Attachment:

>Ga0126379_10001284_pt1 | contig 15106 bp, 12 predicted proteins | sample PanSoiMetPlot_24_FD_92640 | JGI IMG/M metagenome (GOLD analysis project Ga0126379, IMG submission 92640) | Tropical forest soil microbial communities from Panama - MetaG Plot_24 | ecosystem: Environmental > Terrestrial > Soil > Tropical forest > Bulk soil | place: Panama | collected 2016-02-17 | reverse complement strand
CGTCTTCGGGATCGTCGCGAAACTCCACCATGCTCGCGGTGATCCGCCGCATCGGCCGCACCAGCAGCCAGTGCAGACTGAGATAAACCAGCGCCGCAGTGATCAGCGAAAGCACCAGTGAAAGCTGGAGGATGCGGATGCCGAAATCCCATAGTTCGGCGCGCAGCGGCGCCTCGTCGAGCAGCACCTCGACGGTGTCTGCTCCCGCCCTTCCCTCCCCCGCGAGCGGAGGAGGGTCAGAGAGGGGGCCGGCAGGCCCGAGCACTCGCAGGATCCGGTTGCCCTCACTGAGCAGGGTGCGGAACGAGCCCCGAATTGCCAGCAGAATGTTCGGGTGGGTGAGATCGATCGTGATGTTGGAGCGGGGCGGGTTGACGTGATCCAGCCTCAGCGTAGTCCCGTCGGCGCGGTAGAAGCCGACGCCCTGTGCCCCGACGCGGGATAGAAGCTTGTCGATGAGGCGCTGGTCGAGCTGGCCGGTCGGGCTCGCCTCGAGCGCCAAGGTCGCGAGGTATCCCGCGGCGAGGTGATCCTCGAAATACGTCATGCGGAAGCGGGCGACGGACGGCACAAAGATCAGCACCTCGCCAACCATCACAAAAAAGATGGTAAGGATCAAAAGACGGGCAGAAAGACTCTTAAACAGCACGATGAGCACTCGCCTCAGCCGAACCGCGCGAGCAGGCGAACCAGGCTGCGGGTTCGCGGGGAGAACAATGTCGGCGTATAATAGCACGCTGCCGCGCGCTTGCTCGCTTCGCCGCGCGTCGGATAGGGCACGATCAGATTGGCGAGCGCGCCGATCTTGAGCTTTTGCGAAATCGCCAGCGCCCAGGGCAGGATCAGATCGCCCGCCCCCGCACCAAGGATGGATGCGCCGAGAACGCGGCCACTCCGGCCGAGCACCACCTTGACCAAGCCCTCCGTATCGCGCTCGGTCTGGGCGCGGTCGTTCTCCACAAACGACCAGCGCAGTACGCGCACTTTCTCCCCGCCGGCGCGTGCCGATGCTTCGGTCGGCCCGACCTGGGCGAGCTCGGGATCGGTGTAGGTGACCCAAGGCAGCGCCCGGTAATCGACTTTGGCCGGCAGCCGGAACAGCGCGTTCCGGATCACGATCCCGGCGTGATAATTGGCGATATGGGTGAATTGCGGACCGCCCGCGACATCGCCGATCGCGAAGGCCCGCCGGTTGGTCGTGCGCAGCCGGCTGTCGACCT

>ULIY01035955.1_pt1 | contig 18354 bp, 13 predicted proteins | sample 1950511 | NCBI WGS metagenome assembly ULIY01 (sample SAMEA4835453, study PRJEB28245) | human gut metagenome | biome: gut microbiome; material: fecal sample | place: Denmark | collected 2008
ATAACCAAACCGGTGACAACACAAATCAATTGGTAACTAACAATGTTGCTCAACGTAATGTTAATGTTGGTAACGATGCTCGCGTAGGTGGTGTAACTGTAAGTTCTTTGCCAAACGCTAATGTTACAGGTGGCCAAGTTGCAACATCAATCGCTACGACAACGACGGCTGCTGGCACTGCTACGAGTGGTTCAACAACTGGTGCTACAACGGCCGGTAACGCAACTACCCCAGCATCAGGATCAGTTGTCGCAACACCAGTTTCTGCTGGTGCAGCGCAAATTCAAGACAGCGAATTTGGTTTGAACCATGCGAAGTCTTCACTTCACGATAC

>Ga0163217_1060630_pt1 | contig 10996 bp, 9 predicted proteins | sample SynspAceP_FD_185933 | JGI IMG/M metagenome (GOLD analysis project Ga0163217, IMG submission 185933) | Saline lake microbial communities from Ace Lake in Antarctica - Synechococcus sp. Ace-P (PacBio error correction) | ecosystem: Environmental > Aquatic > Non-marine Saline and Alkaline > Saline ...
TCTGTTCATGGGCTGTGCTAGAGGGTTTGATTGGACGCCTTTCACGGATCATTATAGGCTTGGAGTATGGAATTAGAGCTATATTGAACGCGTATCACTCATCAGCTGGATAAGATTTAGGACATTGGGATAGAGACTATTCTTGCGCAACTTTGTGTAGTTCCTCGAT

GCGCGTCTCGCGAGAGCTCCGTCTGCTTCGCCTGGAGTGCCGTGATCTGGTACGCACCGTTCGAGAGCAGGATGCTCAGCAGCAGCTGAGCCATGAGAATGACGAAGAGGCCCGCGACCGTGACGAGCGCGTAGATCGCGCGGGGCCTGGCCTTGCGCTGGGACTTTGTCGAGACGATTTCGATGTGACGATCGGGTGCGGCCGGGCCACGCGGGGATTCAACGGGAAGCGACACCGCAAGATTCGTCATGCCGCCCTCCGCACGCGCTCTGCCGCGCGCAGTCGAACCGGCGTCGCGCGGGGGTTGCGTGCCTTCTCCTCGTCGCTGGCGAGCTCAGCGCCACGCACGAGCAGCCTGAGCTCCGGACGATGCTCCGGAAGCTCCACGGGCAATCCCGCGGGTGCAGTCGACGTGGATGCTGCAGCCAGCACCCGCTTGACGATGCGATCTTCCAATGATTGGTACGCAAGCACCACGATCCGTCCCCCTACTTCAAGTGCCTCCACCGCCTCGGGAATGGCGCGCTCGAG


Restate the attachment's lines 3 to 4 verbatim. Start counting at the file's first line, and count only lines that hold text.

>ULIY01035955.1_pt1 | contig 18354 bp, 13 predicted proteins | sample 1950511 | NCBI WGS metagenome assembly ULIY01 (sample SAMEA4835453, study PRJEB28245) | human gut metagenome | biome: gut microbiome; material: fecal sample | place: Denmark | collected 2008
ATAACCAAACCGGTGACAACACAAATCAATTGGTAACTAACAATGTTGCTCAACGTAATGTTAATGTTGGTAACGATGCTCGCGTAGGTGGTGTAACTGTAAGTTCTTTGCCAAACGCTAATGTTACAGGTGGCCAAGTTGCAACATCAATCGCTACGACAACGACGGCTGCTGGCACTGCTACGAGTGGTTCAACAACTGGTGCTACAACGGCCGGTAACGCAACTACCCCAGCATCAGGATCAGTTGTCGCAACACCAGTTTCTGCTGGTGCAGCGCAAATTCAAGACAGCGAATTTGGTTTGAACCATGCGAAGTCTTCACTTCACGATAC